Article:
I recently started participating in a social media challenge, and I’m having a great time and feeling rather enlightened about my own practices. I thought I’d share them with you (now, ten days in) and compare my thoughts with when the challenge is over at the end of September.

Read more of this post

Ways to help

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How do you help and support your precariat colleagues?

At Research Whisperer, we engage a lot with issues of precarity and casualisation. We think it’s a huge issue that needs urgent address in academia, and it’s a global problem.

We were recently invited to speak to casuals at an NTEU Victoria event where I talked about maintaining a consistent researcher profile while being part of the precariat, and Jonathan spoke on how to get research funding as a casual. We acknowledge from the start that while we focus on individual strategy and knowledge the issues of precarity are systemic and heavily embedded in our sector.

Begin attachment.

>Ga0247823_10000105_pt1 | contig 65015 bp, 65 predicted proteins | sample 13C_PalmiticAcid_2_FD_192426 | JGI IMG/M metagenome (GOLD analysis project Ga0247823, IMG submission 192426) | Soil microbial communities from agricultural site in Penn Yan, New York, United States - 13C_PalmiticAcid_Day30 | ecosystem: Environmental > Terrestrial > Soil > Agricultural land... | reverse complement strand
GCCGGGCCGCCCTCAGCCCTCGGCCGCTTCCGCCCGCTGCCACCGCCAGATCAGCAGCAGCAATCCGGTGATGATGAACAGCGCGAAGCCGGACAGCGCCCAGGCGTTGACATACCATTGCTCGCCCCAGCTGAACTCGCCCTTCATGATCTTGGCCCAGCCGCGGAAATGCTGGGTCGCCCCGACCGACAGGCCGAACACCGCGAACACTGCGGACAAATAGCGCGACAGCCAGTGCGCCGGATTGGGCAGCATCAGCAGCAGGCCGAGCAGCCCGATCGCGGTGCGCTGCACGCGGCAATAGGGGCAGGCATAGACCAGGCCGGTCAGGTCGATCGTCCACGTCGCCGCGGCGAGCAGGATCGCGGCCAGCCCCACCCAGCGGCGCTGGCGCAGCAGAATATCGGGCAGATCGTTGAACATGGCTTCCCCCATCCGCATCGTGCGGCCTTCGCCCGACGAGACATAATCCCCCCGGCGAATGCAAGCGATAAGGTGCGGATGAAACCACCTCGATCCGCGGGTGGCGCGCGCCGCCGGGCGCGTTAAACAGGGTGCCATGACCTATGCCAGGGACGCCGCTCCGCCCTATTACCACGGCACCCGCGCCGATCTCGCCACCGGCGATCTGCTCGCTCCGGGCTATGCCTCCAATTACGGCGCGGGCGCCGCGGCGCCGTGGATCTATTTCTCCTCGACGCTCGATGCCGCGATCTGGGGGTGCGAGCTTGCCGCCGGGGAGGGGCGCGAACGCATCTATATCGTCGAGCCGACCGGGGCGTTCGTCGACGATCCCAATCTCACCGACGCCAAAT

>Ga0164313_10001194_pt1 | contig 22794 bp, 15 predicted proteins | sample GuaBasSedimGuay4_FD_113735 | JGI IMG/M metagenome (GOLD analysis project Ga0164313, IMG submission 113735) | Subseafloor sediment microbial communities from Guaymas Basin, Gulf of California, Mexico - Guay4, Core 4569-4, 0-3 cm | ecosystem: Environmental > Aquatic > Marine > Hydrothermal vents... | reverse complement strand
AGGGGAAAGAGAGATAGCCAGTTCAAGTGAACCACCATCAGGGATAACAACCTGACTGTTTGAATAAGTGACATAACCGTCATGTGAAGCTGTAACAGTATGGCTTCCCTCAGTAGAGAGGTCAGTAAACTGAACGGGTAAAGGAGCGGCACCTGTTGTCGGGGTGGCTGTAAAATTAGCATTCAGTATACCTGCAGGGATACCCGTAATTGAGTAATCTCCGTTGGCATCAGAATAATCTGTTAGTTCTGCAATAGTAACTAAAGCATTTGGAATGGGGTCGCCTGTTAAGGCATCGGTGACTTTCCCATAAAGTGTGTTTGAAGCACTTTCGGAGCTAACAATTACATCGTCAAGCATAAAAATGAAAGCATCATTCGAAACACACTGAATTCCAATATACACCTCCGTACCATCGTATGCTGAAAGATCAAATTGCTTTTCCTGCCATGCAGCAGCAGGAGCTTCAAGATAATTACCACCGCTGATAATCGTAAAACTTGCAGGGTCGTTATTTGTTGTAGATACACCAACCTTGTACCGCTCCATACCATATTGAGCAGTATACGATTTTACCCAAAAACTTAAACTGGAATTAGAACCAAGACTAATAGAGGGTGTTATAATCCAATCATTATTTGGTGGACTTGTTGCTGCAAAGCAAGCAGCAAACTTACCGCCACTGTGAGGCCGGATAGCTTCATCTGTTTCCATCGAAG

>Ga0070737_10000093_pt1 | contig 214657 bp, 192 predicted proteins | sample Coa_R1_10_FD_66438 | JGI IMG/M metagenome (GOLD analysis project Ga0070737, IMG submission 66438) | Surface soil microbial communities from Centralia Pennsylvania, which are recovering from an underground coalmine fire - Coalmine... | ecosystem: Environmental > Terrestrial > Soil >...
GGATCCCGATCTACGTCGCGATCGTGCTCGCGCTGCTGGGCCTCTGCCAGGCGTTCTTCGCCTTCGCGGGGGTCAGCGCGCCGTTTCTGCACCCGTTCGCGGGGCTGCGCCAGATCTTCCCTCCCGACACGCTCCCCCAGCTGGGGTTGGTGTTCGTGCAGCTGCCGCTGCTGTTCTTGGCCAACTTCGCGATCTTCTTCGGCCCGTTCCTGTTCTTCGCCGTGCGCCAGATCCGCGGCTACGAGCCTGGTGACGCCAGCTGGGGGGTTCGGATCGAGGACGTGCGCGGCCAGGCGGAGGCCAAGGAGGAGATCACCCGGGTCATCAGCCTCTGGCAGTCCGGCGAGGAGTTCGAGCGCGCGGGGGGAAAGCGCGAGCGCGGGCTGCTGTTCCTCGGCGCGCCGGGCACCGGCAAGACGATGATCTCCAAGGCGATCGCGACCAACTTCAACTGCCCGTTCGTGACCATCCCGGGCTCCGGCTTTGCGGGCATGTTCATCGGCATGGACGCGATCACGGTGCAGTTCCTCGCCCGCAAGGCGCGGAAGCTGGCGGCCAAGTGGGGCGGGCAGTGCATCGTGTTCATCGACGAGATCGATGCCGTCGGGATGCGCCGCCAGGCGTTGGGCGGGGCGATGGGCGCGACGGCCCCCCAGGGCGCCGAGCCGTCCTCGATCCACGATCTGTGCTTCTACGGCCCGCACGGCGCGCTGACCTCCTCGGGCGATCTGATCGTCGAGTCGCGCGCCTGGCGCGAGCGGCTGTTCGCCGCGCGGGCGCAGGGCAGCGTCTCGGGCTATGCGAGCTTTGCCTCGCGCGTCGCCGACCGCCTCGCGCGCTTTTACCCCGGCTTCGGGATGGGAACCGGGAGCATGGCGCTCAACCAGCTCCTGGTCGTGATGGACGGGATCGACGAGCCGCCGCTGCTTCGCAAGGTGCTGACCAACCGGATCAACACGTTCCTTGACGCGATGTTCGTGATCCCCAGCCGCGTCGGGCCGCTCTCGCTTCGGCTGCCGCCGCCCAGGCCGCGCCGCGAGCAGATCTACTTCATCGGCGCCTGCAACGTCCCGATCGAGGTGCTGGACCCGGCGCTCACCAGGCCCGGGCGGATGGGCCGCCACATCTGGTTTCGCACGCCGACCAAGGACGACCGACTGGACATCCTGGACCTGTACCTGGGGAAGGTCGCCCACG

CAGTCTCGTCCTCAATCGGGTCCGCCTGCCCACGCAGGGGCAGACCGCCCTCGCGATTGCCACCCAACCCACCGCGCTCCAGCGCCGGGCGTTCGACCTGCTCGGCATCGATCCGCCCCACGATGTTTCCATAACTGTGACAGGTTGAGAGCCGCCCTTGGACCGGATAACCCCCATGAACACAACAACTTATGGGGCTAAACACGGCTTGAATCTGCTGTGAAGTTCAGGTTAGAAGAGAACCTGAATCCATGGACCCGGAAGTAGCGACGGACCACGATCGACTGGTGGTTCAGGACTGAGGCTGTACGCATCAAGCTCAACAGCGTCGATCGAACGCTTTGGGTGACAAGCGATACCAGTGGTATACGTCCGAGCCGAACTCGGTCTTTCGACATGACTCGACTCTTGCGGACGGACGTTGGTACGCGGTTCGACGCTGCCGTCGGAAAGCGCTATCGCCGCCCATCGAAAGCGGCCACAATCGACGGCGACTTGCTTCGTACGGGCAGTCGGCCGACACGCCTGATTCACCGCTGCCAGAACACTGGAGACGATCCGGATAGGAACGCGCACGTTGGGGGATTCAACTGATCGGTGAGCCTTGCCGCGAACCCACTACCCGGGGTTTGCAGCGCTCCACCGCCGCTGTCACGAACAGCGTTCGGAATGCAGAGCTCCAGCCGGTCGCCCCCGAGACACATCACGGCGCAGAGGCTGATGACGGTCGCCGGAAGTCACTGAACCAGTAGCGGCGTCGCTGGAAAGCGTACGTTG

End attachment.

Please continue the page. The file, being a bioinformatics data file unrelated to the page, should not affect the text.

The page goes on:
One of the things that I wanted to write about after the event was how those of us in more secure employment can help in this bleak landscape of increasing casualisation, and exclusionary and inequitable institutional dynamics.

Those who are in casual or fixed-term appointments are less likely and able to advocate within the academic system. Short (often multiple, simultaneous) contracts and insecurity mean that it is difficult to build momentum in fighting for equitable conditions and opportunities. That is why actions like joining a union (like the NTEU in Australia) can shift the action to an organisation that has more traction and resources in the system. The NTEU and the Council of Australian Postgraduate Associations (CAPA) created the Uni Casual website to inform and agitate for change.

Just recently, universities in my state (Victoria, Australia) published data that shows the extent of casualisation in our universities – it’s quite shocking. These figures are for those on casual contracts, and doesn’t count those on short fixed-term contracts (who I would also consider part of the precariat workforce). Read more of this post

Furnishing our corners of the internet